May the 4th be with you.
How far ENS has come
When ENS was first launched by Nick Johnson and crew in 2017, it only supported .ETH names, it only resolved Ethereum addresses, and it had auctions (your unrevealed bids, RIP) and a deposit-and-return fee model for those .ETH names. The plan was to see how things went and upgrade it two years later to a permanent system.
That upgrade happened a year ago, when ENS migrated to the Permanent Registrar. Auctions were replaced with instant registrations; all .ETH names were made ERC721-compliant NFTs (the ERC721 standard didn’t exist when ENS first launched); and the deposit-and-return fee model was replaced with a spent annual fee one.
We’ve also greatly expanded what you can do with ENS: we’ve added multi-coin support; a Content record for IPFS hashes, Swarm hashes, and Tor .onion addresses; text records for personal information, including the ability for users to create their own record types; the integration of the DNS TLDs .XYZ, .KRED, .ART, .LUXE, and .CLUB (with full DNS namespace integration coming soon); and a tool to make it easy for users to upload to IPFS in the ENS Manager.
ENS has been integrated in over 130 wallets and dapps, including Opera, Brave, and others for surfing the decentralized web, and leading wallets like Coinbase Wallet; Almonit launched as a search engine of the decentralized ENS-based web; Vitalik led the way in the viral practice of people putting their .ETH names in their Twitter profiles; ENS joined the DNS Operations Analysis and Research Center; Rocket LP DAO issued the first ENS-backed loan; and we even got to present at EthVR0.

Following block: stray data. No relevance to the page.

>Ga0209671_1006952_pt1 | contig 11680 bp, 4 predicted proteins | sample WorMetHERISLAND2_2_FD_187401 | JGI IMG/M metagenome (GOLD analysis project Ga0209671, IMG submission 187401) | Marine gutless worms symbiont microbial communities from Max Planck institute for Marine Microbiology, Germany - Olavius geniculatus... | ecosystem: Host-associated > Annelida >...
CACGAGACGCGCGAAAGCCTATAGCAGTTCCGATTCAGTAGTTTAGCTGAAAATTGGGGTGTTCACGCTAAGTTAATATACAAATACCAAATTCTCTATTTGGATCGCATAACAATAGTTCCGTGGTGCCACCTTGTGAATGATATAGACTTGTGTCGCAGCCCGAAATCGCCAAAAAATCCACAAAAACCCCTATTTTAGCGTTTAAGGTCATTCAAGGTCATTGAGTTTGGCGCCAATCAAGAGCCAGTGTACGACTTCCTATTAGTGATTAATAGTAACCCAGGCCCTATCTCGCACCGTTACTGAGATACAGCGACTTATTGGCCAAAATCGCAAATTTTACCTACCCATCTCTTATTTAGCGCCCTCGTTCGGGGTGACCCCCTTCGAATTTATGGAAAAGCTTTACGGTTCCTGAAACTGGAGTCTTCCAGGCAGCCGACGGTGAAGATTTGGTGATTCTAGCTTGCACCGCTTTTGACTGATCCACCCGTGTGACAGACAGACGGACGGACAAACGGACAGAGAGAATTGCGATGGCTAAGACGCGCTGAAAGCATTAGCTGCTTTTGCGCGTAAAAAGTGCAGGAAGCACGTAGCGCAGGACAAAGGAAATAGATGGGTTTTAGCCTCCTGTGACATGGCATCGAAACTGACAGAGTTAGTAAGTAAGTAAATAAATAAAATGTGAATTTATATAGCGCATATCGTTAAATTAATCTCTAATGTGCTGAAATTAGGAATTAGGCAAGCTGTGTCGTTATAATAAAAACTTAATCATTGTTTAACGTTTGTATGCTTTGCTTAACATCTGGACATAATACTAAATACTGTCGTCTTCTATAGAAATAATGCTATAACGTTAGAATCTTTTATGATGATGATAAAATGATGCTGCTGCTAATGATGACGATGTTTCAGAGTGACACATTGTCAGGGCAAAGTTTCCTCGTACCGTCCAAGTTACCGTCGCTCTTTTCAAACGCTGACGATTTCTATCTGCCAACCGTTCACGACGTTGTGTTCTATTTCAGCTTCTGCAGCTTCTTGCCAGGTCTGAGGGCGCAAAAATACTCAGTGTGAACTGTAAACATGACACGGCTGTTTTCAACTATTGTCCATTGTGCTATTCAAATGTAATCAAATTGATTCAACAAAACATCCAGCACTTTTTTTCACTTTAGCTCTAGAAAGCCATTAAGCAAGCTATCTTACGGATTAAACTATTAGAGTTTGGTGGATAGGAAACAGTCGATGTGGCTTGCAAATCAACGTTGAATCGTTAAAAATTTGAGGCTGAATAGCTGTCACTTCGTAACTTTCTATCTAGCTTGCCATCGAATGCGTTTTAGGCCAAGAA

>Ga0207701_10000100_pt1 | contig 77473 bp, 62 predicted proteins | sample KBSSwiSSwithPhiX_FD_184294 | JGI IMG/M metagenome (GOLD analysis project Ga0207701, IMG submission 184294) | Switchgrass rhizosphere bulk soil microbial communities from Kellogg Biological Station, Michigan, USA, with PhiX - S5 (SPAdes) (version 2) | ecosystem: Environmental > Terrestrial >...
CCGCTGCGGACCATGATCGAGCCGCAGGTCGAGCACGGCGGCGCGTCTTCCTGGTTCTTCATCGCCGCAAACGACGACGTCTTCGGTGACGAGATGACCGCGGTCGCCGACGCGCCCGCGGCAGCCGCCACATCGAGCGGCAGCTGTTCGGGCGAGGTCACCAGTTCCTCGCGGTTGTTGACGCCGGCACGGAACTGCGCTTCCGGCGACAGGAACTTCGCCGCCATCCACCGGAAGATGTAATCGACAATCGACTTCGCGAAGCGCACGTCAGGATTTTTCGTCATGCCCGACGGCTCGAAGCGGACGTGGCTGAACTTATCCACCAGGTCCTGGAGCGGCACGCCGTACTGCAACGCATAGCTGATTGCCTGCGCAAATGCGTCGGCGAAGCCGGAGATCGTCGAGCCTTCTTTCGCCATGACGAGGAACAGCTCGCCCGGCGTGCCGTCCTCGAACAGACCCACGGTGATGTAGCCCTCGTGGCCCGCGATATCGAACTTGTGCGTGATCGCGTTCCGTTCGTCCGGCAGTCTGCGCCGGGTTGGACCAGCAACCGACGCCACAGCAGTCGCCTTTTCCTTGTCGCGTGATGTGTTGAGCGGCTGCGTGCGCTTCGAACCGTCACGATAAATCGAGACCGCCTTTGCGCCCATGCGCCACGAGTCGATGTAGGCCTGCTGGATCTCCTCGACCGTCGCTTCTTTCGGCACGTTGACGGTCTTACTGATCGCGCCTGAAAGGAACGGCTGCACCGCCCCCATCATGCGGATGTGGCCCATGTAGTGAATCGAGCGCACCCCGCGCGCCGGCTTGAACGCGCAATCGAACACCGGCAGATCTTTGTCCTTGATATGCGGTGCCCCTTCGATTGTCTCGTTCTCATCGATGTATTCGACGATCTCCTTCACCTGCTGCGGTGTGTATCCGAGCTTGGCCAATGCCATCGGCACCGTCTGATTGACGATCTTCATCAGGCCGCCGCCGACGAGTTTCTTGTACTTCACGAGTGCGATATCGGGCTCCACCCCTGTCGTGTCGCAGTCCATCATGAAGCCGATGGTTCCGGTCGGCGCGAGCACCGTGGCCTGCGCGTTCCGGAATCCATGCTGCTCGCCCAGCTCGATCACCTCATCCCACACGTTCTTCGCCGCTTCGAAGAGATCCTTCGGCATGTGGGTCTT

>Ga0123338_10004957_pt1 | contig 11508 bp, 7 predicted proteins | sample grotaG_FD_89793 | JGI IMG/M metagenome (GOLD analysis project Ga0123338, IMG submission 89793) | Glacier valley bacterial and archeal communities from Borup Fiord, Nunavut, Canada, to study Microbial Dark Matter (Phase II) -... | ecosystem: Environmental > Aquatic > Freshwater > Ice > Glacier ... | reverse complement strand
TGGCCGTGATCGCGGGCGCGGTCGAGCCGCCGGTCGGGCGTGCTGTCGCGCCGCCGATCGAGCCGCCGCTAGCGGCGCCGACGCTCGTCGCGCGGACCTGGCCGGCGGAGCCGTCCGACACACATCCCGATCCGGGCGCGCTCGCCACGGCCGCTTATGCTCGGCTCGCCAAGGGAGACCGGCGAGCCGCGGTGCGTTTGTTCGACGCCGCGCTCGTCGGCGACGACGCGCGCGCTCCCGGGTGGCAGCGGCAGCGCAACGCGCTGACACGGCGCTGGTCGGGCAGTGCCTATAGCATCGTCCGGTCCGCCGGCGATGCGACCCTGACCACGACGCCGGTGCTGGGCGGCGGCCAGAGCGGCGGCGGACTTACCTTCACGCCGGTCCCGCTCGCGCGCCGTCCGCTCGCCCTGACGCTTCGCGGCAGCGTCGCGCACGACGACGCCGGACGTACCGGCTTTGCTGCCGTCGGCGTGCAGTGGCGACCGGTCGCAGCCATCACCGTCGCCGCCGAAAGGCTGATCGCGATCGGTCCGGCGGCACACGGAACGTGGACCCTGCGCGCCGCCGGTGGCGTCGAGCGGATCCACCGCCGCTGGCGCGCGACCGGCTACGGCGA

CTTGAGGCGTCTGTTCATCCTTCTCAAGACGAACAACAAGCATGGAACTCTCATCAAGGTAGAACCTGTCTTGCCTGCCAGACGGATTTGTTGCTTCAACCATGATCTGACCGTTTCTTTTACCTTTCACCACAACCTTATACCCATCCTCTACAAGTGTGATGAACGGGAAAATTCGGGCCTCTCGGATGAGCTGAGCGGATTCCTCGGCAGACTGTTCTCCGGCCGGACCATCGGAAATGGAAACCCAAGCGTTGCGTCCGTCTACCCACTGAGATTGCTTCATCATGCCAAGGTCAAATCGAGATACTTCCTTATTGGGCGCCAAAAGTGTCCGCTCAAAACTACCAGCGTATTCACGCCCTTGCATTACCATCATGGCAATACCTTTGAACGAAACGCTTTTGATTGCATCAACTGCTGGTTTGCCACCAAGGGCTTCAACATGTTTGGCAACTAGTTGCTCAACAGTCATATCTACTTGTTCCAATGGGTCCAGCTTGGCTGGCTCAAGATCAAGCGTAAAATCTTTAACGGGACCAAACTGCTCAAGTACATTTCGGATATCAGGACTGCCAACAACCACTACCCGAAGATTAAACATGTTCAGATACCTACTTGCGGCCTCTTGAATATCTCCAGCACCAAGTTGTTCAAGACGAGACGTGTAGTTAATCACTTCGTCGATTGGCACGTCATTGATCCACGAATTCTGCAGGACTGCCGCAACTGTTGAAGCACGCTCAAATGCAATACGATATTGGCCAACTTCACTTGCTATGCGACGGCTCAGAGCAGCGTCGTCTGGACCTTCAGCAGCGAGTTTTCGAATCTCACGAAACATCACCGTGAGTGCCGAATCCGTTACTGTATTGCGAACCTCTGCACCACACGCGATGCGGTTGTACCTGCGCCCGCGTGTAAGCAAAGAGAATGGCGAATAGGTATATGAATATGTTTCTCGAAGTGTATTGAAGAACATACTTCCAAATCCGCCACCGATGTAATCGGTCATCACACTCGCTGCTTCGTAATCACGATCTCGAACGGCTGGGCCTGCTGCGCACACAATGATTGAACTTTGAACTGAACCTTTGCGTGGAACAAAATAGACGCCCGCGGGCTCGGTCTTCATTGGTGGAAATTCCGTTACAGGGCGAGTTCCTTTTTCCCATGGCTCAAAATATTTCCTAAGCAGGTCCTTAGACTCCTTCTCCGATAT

We’ve also spelled out our thinking regarding why we won’t create additional new TLDs, why we’ve set ourselves up as a non-profit, and why we think it’s best to use Ethereum and ETH rather than a bespoke blockchain and token for a blockchain-based naming system.
1) Get your original deposit back
While logged in to MetaMask or your Web3 browser with the Ethereum account that owns your .ETH names, search for your early .ETH names.
Then click the button “Return” near the top to get your deposit back from the old system. (Note: For names you registered after the switch to a spent annual fee model, there’s no fee to return to you.)
2) Renew your names
On the same page for your name in the ENS Manager, you’ll need to renew your .ETH name to keep it.
Most names cost just $5 a year (with 3 and 4 character .ETH names costing more), and you can pay ahead. That means, you can add one year of registration to your name for $5, or add 10 years for $50.
If you don’t renew your old .ETH names, they will be released in August for other people to register. So renew your names!
All names registered since last May with the new system will also need to be renewed over the next year (if you hadn’t already paid ahead).
Read more on our Medium post: The Great Renewal: It’s Time to Renew Your .ETH Names — Or Else Lose Them